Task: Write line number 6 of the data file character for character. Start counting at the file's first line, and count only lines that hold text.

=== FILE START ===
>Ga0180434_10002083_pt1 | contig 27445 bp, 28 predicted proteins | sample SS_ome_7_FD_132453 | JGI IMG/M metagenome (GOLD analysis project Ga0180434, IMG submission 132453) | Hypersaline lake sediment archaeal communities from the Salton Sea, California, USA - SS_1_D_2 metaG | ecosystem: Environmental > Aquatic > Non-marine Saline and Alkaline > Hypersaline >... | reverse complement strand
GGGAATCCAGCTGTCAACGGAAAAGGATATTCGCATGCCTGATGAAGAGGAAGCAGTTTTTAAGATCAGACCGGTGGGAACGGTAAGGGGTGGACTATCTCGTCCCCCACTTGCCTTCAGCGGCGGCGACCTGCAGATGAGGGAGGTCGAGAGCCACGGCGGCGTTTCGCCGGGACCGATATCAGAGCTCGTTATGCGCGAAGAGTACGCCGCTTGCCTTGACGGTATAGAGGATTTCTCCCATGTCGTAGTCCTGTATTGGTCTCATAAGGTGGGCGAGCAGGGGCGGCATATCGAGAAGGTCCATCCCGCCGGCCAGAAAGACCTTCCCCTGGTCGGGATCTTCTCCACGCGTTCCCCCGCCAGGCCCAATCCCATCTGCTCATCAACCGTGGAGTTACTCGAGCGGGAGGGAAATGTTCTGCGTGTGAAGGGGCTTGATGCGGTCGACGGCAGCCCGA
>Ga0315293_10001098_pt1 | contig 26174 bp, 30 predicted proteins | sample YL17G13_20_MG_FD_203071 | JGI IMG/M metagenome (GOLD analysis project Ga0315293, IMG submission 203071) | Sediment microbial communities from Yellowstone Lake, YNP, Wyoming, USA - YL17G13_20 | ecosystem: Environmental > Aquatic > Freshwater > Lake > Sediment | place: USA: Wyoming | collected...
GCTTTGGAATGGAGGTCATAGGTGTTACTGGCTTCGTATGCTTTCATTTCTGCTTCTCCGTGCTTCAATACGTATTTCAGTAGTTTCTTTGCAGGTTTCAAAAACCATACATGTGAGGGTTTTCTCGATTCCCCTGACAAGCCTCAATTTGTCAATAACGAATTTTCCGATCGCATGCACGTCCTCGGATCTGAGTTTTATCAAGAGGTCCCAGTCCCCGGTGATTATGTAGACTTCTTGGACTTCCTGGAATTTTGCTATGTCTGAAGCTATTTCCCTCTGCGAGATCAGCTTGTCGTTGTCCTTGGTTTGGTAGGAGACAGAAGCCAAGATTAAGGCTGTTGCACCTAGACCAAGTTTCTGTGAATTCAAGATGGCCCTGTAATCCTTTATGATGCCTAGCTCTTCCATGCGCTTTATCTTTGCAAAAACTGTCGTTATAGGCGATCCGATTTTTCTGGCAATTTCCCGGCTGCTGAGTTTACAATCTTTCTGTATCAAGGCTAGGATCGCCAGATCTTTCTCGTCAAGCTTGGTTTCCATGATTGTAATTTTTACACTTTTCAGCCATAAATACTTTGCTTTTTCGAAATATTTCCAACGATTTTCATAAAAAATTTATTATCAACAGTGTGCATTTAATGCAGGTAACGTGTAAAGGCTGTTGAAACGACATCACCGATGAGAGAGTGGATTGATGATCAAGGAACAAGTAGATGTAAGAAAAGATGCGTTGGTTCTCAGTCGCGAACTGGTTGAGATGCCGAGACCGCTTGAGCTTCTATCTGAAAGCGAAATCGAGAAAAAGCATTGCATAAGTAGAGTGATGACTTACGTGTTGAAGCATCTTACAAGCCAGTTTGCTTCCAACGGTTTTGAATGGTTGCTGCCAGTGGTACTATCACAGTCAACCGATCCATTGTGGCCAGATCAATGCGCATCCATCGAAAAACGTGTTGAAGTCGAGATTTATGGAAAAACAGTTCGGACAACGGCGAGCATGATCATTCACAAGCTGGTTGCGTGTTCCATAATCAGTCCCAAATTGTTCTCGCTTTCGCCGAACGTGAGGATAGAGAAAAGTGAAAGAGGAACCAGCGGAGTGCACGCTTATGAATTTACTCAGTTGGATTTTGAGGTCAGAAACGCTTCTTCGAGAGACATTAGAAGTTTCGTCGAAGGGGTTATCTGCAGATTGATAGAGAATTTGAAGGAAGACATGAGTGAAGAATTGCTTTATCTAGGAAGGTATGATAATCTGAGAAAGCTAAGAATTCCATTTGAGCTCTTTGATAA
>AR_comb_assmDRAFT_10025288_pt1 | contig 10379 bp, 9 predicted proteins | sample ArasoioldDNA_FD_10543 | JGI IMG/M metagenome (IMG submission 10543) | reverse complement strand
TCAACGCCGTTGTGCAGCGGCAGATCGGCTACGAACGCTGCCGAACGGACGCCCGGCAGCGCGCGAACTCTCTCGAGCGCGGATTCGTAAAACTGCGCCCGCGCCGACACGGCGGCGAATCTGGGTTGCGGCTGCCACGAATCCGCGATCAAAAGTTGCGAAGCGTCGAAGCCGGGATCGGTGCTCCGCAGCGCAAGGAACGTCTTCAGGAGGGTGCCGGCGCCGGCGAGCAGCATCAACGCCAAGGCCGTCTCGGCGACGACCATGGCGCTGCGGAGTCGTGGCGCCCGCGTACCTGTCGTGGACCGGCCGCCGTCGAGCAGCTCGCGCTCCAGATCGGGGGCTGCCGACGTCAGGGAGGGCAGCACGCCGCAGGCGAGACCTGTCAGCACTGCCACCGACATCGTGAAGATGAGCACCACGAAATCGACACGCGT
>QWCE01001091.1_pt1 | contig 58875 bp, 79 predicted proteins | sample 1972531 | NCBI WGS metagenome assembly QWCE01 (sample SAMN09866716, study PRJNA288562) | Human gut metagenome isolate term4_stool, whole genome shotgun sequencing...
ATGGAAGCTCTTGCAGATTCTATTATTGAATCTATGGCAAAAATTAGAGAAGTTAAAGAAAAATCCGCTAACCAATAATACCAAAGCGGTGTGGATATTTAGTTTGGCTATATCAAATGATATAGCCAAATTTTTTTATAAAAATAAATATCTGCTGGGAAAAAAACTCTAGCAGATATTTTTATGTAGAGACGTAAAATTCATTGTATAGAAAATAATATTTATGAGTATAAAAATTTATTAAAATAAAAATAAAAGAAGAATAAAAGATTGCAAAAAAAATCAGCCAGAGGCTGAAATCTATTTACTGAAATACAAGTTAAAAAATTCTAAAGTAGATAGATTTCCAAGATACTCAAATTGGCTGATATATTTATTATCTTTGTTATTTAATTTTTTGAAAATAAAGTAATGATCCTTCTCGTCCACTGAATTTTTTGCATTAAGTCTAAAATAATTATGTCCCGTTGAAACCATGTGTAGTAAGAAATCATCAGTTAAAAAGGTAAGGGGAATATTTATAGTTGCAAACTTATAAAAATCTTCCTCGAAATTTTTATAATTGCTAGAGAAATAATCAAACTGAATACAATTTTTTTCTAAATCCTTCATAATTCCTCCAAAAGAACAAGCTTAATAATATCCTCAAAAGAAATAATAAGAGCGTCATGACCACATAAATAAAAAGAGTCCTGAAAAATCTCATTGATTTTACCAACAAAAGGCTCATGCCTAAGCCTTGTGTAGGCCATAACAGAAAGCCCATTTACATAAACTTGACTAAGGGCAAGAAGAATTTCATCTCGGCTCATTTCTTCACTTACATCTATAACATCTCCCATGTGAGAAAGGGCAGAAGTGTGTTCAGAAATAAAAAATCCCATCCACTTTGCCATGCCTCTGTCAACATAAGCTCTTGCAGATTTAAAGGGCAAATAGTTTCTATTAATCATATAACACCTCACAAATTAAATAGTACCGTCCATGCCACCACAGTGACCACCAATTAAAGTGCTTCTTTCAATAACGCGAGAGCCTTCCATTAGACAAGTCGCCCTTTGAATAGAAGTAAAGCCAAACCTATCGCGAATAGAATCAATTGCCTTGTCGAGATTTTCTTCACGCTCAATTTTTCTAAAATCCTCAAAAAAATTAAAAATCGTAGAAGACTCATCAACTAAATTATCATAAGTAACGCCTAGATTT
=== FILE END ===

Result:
TCAACGCCGTTGTGCAGCGGCAGATCGGCTACGAACGCTGCCGAACGGACGCCCGGCAGCGCGCGAACTCTCTCGAGCGCGGATTCGTAAAACTGCGCCCGCGCCGACACGGCGGCGAATCTGGGTTGCGGCTGCCACGAATCCGCGATCAAAAGTTGCGAAGCGTCGAAGCCGGGATCGGTGCTCCGCAGCGCAAGGAACGTCTTCAGGAGGGTGCCGGCGCCGGCGAGCAGCATCAACGCCAAGGCCGTCTCGGCGACGACCATGGCGCTGCGGAGTCGTGGCGCCCGCGTACCTGTCGTGGACCGGCCGCCGTCGAGCAGCTCGCGCTCCAGATCGGGGGCTGCCGACGTCAGGGAGGGCAGCACGCCGCAGGCGAGACCTGTCAGCACTGCCACCGACATCGTGAAGATGAGCACCACGAAATCGACACGCGT